The goal of the Electrophysiology Training program at SLEH/THI is to train excellent, scholarly, clinical cardiac electrophysiologists with a vast and diverse experience in clinical and interventional electrophysiology. We intend to train leaders in the field of CCEP who will function as practitioners, teachers, and researchers.
This program accepts only one resident per year in CCEP, and provides a unique opportunity for training. The CCEP resident evaluates elective cases in the outpatient setting of St. Luke’s Episcopal Hospital (SLEH) and the Texas Heart Institute (THI) outpatient clinics. He/she also evaluates inpatient consults or admissions at the SLEH. The same resident then performs the EP study under direct and constant supervision, discusses management and provides further care and management.
A special feature of this program is that the CCEP resident has constant faculty supervision, guidance, and training and is never placed in a position that requires him/her to perform duties beyond their level of training.
The training program’s specific goals and objectives are well-defined and structured as follows:
A. Introduction to cardiac electrophysiology (2 months - formal lecture 1 hour per week)
These goals are obtained throughout the year by conferences given by the faculty, a required reading list, attendance at various in-house and inter-institutional conferences, journal clubs, invited guest lecturers on Fridays at Cardiology Basic Science Conferences and Cardiology Grand Rounds with an authority in electrophysiology/pacing invited at least once a month to speak at these sessions. In addition, bedside and EP/pacing laboratory discussions serve to further extend these educational efforts. The Program Director makes teaching rounds at least twice a day with the CCEP resident throughout the year. Extensive teaching and supervision is provided at all times. The CCEP resident is guided, supported, and encouraged constantly. In the EP lab, the Attending is present constantly from the beginning of catheter placements to the end of the procedure. Teaching and training is provided at every step. Data are discussed as they are obtained.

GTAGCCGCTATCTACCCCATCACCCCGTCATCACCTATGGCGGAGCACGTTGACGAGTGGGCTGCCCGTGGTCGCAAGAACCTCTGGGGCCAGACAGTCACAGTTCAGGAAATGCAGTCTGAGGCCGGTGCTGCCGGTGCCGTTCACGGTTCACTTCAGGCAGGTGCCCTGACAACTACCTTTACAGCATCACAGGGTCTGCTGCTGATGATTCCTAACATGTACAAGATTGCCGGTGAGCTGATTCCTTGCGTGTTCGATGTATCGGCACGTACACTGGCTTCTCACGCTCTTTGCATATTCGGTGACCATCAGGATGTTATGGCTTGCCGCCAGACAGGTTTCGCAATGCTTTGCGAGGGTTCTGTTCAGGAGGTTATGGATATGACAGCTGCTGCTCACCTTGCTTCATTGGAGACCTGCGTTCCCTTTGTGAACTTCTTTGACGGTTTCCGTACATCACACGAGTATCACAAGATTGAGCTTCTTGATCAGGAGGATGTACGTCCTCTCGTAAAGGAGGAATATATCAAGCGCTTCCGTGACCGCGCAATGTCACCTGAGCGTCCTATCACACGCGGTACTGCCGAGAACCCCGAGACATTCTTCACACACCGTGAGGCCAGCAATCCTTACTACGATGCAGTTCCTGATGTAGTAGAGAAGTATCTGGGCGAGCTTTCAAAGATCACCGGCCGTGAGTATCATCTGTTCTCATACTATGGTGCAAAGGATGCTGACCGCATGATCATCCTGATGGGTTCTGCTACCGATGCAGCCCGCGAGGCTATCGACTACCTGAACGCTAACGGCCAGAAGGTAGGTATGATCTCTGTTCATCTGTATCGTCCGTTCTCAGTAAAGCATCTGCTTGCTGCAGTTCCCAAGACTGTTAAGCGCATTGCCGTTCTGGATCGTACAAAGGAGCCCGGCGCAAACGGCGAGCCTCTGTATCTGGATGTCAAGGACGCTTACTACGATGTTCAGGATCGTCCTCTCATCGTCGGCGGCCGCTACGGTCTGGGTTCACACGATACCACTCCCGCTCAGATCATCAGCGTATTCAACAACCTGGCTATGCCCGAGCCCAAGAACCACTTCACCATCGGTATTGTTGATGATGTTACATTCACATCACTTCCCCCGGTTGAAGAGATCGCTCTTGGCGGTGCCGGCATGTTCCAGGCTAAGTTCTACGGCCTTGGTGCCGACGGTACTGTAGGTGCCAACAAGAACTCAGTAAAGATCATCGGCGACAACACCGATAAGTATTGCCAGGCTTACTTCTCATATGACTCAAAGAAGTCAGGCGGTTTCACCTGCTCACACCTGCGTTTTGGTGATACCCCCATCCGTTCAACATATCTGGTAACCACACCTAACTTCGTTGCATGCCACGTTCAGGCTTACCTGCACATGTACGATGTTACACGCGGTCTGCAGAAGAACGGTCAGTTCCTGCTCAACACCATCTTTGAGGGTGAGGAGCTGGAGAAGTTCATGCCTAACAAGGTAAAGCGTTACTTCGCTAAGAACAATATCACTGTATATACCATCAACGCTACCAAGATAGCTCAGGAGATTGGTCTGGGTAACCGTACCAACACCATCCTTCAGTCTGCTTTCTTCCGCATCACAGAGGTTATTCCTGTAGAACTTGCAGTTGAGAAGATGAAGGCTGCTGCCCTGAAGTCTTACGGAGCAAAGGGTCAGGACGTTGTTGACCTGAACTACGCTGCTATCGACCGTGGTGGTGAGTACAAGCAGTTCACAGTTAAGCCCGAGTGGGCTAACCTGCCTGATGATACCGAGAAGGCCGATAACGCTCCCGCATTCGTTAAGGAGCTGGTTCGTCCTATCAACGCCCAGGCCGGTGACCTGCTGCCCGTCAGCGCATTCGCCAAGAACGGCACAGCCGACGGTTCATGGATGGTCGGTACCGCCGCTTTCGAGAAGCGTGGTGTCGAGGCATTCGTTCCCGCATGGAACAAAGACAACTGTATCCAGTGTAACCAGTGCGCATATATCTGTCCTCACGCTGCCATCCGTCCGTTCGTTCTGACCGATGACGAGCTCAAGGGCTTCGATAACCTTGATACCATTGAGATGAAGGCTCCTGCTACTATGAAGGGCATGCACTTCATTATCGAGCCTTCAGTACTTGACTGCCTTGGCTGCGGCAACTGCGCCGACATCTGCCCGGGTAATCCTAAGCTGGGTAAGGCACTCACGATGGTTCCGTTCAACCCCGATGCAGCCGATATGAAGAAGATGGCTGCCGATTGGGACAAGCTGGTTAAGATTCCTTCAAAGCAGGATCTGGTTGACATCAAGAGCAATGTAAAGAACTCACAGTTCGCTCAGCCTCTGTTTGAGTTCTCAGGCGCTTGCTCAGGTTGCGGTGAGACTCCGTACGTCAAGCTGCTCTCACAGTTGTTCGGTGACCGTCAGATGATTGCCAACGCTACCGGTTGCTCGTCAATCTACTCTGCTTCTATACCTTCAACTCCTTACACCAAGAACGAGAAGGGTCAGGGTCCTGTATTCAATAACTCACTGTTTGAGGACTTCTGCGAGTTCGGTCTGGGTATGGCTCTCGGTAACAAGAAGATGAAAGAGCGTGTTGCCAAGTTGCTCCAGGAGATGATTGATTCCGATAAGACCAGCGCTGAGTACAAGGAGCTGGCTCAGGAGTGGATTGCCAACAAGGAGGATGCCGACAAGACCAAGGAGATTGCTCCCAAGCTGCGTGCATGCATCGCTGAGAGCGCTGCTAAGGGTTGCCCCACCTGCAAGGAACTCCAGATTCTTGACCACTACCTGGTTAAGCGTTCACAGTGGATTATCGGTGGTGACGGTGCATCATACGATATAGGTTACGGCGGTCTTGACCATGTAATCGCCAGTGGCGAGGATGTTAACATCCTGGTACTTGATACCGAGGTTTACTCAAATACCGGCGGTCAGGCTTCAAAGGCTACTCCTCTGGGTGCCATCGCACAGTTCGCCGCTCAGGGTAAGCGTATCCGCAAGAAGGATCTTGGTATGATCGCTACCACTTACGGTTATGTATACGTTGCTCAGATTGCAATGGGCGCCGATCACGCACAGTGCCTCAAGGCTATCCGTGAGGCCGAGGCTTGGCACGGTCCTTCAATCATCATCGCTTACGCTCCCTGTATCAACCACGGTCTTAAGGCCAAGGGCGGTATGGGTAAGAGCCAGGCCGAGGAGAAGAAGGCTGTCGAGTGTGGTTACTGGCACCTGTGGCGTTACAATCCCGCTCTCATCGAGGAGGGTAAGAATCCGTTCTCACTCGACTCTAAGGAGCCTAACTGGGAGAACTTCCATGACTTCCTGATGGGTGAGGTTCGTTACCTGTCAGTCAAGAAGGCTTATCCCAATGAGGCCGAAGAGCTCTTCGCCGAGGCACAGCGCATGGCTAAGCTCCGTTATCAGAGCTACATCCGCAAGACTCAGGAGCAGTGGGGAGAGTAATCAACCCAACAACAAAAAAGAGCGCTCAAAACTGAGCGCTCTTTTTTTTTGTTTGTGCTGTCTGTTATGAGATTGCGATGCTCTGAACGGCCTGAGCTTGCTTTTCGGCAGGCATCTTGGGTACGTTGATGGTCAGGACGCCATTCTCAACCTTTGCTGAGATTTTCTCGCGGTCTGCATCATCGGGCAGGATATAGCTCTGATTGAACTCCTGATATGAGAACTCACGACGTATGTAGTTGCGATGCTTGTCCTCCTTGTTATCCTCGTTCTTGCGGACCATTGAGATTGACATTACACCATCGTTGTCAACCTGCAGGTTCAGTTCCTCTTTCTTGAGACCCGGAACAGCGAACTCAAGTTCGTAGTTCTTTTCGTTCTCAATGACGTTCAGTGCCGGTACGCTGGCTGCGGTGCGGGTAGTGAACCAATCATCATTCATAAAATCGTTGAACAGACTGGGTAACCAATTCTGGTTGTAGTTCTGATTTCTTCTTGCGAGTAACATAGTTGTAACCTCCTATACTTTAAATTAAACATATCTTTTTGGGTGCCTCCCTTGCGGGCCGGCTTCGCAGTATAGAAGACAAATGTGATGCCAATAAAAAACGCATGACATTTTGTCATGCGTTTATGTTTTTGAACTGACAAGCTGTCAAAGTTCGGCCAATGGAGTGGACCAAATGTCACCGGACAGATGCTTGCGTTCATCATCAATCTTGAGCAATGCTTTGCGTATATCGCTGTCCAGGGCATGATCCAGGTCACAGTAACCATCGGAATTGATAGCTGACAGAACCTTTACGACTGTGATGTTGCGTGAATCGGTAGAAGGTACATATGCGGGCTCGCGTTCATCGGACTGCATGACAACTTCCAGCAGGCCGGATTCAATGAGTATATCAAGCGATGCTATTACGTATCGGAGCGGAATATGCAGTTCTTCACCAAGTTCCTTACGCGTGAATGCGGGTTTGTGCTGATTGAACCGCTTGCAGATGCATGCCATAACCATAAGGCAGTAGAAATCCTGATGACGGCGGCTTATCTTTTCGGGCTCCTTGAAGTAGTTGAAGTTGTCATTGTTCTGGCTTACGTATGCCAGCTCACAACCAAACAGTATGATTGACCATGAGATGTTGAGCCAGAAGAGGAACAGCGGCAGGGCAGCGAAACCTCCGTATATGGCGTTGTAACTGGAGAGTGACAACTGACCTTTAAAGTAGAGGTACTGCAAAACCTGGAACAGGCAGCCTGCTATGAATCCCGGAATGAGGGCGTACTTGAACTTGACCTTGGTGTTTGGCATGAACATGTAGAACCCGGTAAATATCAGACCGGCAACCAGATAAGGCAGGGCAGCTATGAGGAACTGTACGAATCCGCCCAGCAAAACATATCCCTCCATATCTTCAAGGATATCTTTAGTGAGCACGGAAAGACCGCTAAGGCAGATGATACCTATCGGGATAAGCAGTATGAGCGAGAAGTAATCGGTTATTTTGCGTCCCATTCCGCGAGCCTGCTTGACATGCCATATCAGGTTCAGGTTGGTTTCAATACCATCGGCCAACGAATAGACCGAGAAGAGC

B. Role of non-invasive methods in CCEP (1 month)
C. Invasive electrophysiologic studies (12 months - throughout entire training period)
The CCEP resident is directly involved as the primary operator in at least 150 cases of more than 500 procedures performed annually.
At SLEH, there are 2 dedicated EP labs situated next to 9 other very active cardiac catheterization labs. These 2 EP labs are state of the art, fully equipped, and staffed with well trained personnel.
D. Pacemaker and cardiac defibrillators (12 months - 2 months dedicated to pacemaker and device clinic, including implantable defibrillators)
These goals are achieved during clinical rotations of the CCEP resident, including rotations in our 2 very active inpatient and outpatient Pacemaker and Device Clinics. The CCEP resident will be directly involved as the primary operator in at least 75 cases and in a minimum of 150 cases performed annually of pacemaker and device (ICD) insertions.